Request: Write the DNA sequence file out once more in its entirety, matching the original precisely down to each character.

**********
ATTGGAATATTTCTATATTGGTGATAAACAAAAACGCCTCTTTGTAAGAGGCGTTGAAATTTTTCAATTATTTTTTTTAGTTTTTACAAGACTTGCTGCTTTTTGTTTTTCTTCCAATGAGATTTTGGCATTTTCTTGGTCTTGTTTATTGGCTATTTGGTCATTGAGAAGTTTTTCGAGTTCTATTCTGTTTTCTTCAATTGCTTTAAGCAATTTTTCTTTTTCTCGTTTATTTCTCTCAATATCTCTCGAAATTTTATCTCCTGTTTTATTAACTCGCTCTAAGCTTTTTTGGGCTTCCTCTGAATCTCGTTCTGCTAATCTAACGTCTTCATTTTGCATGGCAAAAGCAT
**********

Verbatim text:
ATTGGAATATTTCTATATTGGTGATAAACAAAAACGCCTCTTTGTAAGAGGCGTTGAAATTTTTCAATTATTTTTTTTAGTTTTTACAAGACTTGCTGCTTTTTGTTTTTCTTCCAATGAGATTTTGGCATTTTCTTGGTCTTGTTTATTGGCTATTTGGTCATTGAGAAGTTTTTCGAGTTCTATTCTGTTTTCTTCAATTGCTTTAAGCAATTTTTCTTTTTCTCGTTTATTTCTCTCAATATCTCTCGAAATTTTATCTCCTGTTTTATTAACTCGCTCTAAGCTTTTTTGGGCTTCCTCTGAATCTCGTTCTGCTAATCTAACGTCTTCATTTTGCATGGCAAAAGCAT